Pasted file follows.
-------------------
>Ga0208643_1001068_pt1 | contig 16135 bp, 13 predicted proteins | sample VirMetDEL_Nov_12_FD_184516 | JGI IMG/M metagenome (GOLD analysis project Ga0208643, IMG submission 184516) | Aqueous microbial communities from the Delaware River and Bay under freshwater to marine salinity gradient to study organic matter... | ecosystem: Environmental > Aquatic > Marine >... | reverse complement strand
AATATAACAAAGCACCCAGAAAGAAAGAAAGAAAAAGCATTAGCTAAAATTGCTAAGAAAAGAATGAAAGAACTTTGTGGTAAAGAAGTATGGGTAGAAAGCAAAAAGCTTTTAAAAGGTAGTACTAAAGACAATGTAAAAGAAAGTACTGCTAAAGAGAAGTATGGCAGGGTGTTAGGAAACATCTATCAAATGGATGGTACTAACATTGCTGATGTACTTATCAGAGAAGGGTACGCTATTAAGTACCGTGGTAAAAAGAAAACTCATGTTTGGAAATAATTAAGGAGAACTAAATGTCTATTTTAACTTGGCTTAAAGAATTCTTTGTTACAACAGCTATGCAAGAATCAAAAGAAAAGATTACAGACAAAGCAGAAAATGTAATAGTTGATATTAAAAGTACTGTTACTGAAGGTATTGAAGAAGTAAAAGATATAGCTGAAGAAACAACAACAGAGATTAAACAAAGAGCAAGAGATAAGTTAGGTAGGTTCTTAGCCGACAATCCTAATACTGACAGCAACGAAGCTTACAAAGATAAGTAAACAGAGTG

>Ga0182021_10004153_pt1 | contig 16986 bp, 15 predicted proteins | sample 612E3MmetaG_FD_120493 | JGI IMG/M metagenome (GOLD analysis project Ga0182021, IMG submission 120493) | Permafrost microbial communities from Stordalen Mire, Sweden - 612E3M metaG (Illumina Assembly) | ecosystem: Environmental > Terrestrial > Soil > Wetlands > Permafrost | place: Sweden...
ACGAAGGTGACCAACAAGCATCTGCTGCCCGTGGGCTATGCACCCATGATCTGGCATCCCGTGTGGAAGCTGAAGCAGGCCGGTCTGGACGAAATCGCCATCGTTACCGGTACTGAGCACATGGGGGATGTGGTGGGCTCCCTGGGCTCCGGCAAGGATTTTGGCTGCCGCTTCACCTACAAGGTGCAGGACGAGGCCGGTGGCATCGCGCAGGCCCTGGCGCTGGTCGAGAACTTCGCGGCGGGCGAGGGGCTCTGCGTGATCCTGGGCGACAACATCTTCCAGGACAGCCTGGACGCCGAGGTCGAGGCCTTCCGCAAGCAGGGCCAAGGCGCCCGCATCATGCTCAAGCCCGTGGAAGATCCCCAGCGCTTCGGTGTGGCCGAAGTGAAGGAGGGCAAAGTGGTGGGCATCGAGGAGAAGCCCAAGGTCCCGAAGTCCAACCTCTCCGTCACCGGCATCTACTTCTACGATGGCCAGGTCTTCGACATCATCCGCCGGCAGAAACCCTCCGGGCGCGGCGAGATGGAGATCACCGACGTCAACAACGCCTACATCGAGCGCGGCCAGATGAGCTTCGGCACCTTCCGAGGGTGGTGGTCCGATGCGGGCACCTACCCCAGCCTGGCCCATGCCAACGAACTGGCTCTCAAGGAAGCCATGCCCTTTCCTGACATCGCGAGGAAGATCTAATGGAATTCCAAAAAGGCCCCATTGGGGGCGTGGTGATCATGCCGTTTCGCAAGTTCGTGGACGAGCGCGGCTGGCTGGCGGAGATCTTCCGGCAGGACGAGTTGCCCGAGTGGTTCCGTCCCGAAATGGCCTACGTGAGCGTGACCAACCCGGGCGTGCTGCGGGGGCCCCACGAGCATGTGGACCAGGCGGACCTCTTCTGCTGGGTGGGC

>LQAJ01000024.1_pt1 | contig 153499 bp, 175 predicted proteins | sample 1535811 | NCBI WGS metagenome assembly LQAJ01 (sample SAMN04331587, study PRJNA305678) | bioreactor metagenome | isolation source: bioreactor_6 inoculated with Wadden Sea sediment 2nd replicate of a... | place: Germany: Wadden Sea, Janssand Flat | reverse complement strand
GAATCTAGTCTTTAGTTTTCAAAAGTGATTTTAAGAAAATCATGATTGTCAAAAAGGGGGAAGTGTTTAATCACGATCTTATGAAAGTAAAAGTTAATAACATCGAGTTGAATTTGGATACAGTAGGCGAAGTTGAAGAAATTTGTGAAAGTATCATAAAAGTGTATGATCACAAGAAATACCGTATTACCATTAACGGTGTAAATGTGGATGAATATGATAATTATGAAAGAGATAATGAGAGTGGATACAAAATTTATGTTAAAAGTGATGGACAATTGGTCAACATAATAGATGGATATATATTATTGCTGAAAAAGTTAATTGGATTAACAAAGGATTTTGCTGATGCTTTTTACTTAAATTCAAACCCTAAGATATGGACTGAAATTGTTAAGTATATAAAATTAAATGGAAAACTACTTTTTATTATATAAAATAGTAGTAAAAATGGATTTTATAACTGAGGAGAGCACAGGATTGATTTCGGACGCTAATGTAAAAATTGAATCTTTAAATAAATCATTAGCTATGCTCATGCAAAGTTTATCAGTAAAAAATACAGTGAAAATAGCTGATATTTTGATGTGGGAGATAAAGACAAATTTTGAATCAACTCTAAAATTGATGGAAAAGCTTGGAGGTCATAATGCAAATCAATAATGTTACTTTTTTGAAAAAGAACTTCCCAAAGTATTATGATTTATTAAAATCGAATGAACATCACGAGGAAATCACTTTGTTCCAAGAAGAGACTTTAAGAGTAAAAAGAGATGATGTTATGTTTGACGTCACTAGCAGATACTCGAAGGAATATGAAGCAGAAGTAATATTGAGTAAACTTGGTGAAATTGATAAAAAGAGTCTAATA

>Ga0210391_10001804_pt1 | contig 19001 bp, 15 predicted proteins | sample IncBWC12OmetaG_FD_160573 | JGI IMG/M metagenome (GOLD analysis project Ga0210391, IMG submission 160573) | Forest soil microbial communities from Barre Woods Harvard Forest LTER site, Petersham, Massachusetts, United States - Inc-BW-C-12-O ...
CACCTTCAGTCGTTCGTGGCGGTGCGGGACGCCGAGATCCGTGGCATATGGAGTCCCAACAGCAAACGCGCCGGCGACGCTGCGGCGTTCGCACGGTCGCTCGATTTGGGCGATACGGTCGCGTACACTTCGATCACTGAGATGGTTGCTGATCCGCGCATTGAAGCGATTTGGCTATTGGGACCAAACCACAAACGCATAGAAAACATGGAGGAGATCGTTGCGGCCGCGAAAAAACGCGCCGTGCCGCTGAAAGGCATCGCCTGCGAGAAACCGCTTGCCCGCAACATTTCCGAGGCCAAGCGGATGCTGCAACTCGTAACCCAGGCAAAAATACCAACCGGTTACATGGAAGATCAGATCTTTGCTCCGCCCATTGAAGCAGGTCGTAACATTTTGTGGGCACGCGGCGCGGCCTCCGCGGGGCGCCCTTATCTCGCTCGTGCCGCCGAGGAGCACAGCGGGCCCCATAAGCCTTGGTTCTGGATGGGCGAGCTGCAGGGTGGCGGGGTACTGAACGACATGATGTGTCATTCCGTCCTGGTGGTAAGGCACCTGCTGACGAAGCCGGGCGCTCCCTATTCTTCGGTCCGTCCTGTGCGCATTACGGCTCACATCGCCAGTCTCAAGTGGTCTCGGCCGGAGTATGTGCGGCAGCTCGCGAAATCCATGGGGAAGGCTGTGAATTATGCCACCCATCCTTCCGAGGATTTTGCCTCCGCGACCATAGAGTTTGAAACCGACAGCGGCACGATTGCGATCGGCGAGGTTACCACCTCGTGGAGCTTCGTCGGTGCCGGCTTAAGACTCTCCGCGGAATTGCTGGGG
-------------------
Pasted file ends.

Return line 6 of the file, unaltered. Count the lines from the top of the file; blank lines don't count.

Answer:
GAATCTAGTCTTTAGTTTTCAAAAGTGATTTTAAGAAAATCATGATTGTCAAAAAGGGGGAAGTGTTTAATCACGATCTTATGAAAGTAAAAGTTAATAACATCGAGTTGAATTTGGATACAGTAGGCGAAGTTGAAGAAATTTGTGAAAGTATCATAAAAGTGTATGATCACAAGAAATACCGTATTACCATTAACGGTGTAAATGTGGATGAATATGATAATTATGAAAGAGATAATGAGAGTGGATACAAAATTTATGTTAAAAGTGATGGACAATTGGTCAACATAATAGATGGATATATATTATTGCTGAAAAAGTTAATTGGATTAACAAAGGATTTTGCTGATGCTTTTTACTTAAATTCAAACCCTAAGATATGGACTGAAATTGTTAAGTATATAAAATTAAATGGAAAACTACTTTTTATTATATAAAATAGTAGTAAAAATGGATTTTATAACTGAGGAGAGCACAGGATTGATTTCGGACGCTAATGTAAAAATTGAATCTTTAAATAAATCATTAGCTATGCTCATGCAAAGTTTATCAGTAAAAAATACAGTGAAAATAGCTGATATTTTGATGTGGGAGATAAAGACAAATTTTGAATCAACTCTAAAATTGATGGAAAAGCTTGGAGGTCATAATGCAAATCAATAATGTTACTTTTTTGAAAAAGAACTTCCCAAAGTATTATGATTTATTAAAATCGAATGAACATCACGAGGAAATCACTTTGTTCCAAGAAGAGACTTTAAGAGTAAAAAGAGATGATGTTATGTTTGACGTCACTAGCAGATACTCGAAGGAATATGAAGCAGAAGTAATATTGAGTAAACTTGGTGAAATTGATAAAAAGAGTCTAATA